EMD risks abating, argues Axa IM

By Jame DiBiasio

Added 7th November 2016

General risks for investors in emerging-market debt are ebbing, which is why global institutional investors are likely to continue to add exposure, said Michael Ganske, portfolio manager at Axa Investment Managers.

EMD risks abating, argues Axa IM

Ganske is head of emerging markets for fixed income at Axa Investment Management in London, whose mandate is to cover hard-currency securities, including corporate bonds, financial bonds and quasi-sovereign debt.

Immediate risks exist, such as holding Mexican sovereign debt in the run-up to the November 8 US election, given the candidates’ anti-trade rhetoric.

The problem with many EMD markets is liquidity. In the case of Mexico, bid-offer spreads are wide and liquidity scarce; in the event of a shock, such as a victory for Donald Trump, investors would likely be unable to sell.

Although currency markets can offer liquid views, Ganske’s portfolios do not trade forex aggressively. His team focuses more of its energy on credit research and takes a conservative bent. “We’re not yield-seeking,” he said. “Just because a security offers a high spread [to US treasuries] is not a good enough reason to hold it.”

From the perspective of analysing a borrower’s ability to service its debts, Ganske sees overall risks in emerging markets declining. Even in troubled countries such as Russia, there are opportunities for bond investors. For example, although many Russian borrowers are struggling to generate revenues in the wake of cheap oil prices, Russian Railways boasts a stable balance sheet, with both costs and revenues denominated in rubles.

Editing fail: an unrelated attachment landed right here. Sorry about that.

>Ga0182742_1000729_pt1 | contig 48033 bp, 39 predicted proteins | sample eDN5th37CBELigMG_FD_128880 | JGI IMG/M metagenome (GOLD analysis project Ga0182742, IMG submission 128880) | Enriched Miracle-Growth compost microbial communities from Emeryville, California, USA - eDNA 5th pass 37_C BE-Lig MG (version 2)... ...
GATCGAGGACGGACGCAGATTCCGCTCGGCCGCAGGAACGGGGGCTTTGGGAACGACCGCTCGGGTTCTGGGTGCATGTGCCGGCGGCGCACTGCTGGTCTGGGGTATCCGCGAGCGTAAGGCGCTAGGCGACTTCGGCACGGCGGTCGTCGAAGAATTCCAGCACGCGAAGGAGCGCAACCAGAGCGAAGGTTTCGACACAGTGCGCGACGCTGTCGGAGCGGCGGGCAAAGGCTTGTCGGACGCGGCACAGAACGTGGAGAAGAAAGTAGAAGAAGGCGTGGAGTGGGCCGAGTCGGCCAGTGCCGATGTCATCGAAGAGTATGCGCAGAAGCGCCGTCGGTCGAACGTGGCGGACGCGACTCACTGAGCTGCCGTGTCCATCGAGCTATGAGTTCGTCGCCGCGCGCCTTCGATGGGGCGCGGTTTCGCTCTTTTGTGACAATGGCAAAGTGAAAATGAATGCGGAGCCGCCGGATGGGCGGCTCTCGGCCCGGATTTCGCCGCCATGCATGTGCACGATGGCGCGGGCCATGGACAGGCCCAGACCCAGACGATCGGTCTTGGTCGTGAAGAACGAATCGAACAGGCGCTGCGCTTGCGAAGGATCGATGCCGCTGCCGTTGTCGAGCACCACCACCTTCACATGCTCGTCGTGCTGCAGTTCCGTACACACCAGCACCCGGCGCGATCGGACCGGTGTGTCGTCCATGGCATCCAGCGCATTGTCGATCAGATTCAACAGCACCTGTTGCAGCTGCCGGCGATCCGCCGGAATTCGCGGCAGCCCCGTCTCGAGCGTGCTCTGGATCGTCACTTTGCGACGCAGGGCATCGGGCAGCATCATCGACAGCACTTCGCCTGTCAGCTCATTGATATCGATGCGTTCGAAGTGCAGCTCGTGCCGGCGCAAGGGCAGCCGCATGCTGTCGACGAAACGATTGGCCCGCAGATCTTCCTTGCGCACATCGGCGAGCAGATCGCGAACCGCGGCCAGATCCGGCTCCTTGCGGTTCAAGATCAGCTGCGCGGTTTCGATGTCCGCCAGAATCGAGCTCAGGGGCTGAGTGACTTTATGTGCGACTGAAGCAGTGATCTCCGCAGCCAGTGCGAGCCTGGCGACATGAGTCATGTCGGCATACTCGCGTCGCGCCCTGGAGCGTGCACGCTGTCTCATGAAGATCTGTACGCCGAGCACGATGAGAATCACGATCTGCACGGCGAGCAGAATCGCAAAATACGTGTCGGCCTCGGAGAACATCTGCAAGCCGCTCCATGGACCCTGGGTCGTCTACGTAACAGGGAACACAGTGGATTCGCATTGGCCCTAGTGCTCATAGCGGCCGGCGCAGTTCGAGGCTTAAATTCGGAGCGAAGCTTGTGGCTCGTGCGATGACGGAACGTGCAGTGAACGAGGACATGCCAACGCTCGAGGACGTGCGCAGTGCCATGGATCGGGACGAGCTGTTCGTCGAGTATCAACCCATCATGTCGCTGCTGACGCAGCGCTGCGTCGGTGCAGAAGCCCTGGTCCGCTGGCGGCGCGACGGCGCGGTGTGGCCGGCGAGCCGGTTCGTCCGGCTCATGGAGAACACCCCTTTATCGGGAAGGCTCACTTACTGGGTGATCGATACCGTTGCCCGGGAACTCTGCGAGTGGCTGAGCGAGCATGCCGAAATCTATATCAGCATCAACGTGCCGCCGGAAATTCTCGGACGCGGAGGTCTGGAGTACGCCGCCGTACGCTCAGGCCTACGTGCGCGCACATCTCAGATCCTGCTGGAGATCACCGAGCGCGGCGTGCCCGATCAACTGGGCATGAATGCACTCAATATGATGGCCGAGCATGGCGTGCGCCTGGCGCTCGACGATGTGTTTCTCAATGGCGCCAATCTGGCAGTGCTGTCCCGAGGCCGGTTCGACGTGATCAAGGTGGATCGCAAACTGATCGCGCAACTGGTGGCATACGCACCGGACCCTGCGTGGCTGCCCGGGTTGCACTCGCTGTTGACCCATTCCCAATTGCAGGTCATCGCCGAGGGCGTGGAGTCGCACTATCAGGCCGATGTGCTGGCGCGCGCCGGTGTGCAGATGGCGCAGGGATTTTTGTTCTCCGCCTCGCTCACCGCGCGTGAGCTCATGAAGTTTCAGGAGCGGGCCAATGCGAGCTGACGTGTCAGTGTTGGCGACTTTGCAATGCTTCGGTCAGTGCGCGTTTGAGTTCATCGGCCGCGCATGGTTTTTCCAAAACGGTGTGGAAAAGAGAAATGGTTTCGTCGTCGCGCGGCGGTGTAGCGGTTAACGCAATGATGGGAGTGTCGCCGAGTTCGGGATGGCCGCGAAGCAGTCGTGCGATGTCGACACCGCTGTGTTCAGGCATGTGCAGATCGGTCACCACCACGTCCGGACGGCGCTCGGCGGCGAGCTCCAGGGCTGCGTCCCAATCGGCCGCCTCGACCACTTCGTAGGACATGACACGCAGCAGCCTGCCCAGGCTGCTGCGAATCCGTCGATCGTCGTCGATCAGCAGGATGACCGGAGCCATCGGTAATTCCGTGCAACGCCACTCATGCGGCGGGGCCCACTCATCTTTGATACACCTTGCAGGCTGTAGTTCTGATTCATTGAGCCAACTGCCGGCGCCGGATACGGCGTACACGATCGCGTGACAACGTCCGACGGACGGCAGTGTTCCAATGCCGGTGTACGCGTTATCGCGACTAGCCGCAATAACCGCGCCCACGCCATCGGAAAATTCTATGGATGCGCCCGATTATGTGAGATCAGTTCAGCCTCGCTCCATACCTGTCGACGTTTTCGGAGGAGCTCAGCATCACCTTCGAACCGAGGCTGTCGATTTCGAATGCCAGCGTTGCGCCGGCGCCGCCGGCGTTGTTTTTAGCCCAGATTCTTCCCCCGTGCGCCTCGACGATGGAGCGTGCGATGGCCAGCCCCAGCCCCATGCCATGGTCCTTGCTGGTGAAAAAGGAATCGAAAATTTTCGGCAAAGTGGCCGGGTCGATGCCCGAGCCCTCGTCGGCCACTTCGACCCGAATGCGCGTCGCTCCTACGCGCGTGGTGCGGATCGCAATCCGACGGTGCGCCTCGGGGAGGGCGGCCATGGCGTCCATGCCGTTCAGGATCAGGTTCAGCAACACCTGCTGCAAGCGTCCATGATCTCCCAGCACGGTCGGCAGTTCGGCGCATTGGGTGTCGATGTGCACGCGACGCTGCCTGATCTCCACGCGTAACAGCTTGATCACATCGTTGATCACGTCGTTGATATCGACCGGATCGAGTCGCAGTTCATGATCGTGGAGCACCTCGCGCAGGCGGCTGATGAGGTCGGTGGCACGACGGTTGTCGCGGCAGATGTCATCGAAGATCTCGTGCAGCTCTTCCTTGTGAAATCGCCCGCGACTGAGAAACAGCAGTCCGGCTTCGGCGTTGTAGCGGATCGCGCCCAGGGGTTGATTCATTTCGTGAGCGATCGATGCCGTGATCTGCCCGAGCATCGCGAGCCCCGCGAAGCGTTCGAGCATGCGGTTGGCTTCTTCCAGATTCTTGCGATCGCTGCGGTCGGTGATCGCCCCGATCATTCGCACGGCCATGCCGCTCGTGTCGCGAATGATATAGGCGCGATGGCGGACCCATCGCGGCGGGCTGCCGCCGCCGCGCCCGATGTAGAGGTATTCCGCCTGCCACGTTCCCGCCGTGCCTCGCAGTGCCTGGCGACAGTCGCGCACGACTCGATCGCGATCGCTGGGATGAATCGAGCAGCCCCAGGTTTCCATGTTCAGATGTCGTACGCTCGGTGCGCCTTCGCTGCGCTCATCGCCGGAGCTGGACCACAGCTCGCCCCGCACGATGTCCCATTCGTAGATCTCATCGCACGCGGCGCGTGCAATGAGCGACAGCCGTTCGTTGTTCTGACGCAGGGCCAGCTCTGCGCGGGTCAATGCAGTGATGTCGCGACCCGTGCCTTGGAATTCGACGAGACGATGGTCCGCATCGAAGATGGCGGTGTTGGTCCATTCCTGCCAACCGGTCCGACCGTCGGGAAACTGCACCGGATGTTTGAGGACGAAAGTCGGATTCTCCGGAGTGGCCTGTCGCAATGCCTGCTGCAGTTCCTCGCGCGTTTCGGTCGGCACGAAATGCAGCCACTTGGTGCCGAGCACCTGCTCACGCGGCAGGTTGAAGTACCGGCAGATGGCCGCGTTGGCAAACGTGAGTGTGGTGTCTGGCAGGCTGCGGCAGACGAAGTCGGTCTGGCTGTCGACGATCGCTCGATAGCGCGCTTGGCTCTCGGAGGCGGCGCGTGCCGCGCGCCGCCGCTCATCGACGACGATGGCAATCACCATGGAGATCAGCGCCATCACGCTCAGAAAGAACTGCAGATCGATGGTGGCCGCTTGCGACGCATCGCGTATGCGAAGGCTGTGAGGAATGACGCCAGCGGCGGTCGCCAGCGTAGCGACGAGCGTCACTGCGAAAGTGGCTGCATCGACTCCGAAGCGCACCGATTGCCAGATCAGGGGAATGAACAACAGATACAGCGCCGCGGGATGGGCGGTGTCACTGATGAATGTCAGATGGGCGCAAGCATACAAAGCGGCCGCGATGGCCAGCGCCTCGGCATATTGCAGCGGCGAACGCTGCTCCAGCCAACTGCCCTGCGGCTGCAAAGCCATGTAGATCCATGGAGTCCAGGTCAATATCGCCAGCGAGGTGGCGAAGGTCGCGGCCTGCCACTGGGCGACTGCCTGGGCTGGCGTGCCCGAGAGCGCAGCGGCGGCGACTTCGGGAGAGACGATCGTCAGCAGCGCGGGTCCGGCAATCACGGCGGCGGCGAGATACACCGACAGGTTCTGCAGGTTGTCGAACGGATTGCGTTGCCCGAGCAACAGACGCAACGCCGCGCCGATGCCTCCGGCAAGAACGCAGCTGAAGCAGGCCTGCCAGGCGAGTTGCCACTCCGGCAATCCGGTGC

Many emerging-market issuers can prosper with crude oil at its current price of around $50/barrel, Ganske said. “At that price, many producers can be profitable, while it’s not high enough to threaten oil importers with inflation.”

What matters more than the level of prices is their stability, he added.

Ganske also sees positive stories in India, where the government is pushing difficult tax reforms, and in Brazil, which after two years of recession and political gridlock may have turned a corner. “These developments are good for the asset class.”

There remain broad risks. The UK’s decision to quit the European Union will continue to drag down developed-market economies, which will spill over to risk assets, he believes.

China’s economic slowdown is also a challenge to economic growth in many emerging markets, although successful reform efforts would be a positive development.

Currently bonds issued by Asian borrowers are trading at tight spreads. Ganske said he finds better value in Eastern Europe and Latin America. But if global trends do turn more negative, he might reallocate back to high-quality Asian names.

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